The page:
Nor was this great movement limited to the clergy. In every direction the laity participated in it, pecuniary questions being in very many instances the incentive. Things had come to such a condition that it seemed to be of little moment what might be the personal character of the pontiff; the necessities of the position irresistibly drove him to replenish the treasury by shameful means. Thus, on Alexander’s death, Balthazar Cossa, an evil but an able man, who succeeded as John XXIII., was not only compelled to extend the existing simoniacal practices of the ecclesiastical brokers’ offices, but actually to derive revenue from the licensing of prostitutes, gambling-houses, and usurers. In England, for ages a mine of wealth to Rome, the tendency of things was shown by such facts as the remonstrance of the Commons with the crown on the appointment of ecclesiastics to all the great offices; the allegations made by the “Good Parliament” as to the amount of money drawn by Rome from the kingdom. They asserted that it was five times as much as the taxes levied by the king, and that the pope’s revenue from England was greater than the revenue of any prince in Christendom. It was shown again by such facts as the passage of the statutes of Mortmain, Provisors, and Praemunire, and by the universal clamour against the mendicant orders. This dissatisfaction with the clergy was accompanied by a desire for knowledge. Thousands of persons crowded to the universities both on the Continent and in England. In a community thus well prepared, Wiclif found no difficulty in disseminating his views. He had adopted in many particulars the doctrines of Berengar. He taught that the bread in the Eucharist is not the real body of Christ, but only its image; that the Roman Church has no true claim to headship over other churches; that its bishop has no more authority than any other bishop; that it is right to deprive a delinquent Church of temporal possessions; that no bishop ought to have prisons for the punishment of those obnoxious to him; and that the Bible alone is a sufficient guide for a Christian man. His translation of the Bible into English was the practical carrying out of that assertion for the benefit of his own countrymen. All classes of society were becoming infected. The government for a season vacillated. It was said that every other man in England was a Lollard. The Lollards were Wiclifites. But the Church at last persuaded the government to let her try her hand, and the statute “de herético comburendo” was passed A.D. 1400. William Sautree, a priest who had turned Wiclifite, was the first English martyr. John Badbee, a tailor, who denied transubstantiation accused of having said that, if it were true, there were 20,000 gods in every corn-field in England next suffered in like manner at the stake, in presence of the Prince of Wales. Lord Cobham, the head of the Lollards, who had denounced the pope as Anti-Christ, the Son of Perdition, was imprisoned; but escaping, became involved in political movements, and suffered at length the double penalty for heresy and treason, being hung on a gallows with a fire blazing at his feet. It is interesting to remark the social rank of these three early martyrs. Heresy was pervading all classes, from the lowest to the highest.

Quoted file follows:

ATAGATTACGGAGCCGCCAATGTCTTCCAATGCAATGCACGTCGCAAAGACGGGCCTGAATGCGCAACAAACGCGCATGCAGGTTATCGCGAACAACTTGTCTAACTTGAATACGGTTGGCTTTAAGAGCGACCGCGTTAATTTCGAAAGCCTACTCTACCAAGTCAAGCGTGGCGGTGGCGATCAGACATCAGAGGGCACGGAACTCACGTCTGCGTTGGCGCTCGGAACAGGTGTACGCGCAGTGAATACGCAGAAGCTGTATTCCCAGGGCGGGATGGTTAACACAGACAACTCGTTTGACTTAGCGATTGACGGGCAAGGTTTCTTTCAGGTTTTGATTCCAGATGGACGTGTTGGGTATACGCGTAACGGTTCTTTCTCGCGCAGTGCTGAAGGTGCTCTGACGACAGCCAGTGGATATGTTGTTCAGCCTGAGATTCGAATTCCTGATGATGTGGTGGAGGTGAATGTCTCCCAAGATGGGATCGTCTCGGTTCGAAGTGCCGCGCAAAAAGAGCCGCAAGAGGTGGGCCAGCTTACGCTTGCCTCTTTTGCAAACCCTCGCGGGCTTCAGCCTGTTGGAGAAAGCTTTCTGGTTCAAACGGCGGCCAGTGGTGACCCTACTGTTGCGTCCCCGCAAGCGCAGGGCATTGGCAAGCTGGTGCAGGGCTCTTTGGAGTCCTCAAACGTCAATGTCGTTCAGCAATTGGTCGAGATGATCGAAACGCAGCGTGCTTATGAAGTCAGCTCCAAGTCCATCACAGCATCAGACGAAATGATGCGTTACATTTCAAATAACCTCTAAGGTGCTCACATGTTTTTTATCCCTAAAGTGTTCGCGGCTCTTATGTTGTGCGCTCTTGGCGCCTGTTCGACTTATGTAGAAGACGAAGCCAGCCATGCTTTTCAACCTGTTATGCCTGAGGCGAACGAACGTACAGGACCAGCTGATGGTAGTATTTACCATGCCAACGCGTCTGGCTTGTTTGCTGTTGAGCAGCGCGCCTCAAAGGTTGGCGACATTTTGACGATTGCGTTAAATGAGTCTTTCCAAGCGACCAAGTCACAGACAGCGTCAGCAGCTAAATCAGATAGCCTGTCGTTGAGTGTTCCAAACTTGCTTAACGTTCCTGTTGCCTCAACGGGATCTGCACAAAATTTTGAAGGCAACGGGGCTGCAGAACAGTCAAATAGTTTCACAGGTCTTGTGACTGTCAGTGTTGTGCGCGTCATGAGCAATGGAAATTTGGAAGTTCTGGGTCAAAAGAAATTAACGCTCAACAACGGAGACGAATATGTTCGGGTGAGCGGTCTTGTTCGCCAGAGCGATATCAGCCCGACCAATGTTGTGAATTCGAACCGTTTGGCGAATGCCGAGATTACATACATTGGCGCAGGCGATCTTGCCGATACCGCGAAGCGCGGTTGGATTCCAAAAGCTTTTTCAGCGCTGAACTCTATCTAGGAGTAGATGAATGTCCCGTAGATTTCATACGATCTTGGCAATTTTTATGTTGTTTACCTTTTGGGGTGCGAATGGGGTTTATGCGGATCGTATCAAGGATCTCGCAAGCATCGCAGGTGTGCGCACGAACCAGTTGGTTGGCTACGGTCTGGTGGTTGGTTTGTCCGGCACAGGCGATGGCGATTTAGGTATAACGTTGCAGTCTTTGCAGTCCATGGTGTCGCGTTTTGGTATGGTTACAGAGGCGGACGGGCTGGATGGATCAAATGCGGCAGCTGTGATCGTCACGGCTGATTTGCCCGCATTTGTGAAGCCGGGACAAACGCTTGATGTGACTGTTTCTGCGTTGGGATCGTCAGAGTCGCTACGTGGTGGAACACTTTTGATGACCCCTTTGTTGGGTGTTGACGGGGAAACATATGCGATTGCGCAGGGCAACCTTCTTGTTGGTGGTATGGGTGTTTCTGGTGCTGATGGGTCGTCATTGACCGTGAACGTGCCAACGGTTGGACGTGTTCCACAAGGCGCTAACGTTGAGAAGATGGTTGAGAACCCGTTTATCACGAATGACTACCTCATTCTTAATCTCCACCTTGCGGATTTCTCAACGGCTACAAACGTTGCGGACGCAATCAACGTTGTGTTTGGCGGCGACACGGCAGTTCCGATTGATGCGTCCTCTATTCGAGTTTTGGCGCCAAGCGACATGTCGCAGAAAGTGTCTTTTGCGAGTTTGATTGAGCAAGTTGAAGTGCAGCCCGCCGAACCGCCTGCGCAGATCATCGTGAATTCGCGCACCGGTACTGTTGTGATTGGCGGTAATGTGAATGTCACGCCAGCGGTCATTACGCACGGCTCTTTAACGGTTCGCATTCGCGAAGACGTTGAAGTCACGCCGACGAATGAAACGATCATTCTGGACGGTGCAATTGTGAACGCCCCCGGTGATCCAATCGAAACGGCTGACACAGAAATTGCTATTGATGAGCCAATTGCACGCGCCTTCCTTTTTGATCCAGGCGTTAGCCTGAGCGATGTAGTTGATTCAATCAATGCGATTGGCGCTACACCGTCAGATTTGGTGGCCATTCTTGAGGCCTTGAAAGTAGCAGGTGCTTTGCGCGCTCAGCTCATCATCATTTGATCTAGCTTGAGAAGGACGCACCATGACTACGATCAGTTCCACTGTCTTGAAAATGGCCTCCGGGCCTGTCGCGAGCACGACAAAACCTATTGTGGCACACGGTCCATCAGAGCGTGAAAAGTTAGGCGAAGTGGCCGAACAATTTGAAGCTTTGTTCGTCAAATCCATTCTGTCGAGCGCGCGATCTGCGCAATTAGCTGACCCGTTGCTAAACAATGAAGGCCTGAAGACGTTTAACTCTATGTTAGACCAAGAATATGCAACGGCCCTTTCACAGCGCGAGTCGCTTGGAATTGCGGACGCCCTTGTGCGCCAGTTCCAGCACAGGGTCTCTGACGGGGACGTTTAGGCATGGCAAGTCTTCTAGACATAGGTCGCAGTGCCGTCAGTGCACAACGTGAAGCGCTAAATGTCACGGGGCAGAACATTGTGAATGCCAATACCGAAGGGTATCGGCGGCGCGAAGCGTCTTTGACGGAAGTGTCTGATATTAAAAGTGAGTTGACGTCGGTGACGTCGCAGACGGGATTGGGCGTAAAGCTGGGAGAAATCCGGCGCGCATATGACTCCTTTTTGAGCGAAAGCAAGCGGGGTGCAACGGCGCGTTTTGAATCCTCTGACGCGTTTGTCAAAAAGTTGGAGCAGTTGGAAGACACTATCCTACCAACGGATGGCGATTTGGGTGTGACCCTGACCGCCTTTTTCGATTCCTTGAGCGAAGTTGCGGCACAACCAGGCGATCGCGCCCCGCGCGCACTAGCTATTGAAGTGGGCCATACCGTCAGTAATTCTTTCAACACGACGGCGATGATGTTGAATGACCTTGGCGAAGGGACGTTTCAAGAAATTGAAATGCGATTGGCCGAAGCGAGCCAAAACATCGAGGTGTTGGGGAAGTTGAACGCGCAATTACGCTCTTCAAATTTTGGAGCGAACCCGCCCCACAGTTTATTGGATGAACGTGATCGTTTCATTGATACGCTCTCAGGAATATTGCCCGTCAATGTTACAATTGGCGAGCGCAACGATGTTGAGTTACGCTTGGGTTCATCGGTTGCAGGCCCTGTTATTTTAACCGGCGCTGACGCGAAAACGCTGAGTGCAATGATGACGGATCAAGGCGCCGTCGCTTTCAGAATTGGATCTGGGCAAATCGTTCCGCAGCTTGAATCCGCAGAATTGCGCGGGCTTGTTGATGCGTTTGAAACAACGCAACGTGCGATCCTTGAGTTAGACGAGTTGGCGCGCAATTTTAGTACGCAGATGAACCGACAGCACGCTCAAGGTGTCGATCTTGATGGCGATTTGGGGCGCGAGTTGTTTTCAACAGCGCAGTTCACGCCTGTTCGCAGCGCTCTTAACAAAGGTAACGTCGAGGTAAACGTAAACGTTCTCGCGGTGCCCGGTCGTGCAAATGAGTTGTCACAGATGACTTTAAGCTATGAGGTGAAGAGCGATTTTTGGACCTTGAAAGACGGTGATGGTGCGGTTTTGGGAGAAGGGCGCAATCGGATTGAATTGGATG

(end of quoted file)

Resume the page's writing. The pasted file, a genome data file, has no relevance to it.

John XXIII. was compelled to abdicate. Gregory XII. died. Some time after, Benedict XIII. followed him. The council had elected Martin V., and in him found a master who soon put an end to its doings. It had deposed one pope and elected another; it had cemented the dominant creed with blood; it had authorized the dreadful doctrine that a difference in religious opinion justifies the breaking of plighted faith between man and man; it had attempted to perpetuate its own power by enacting that councils should be held every five years; but it had not accomplished its great object ecclesiastical reform.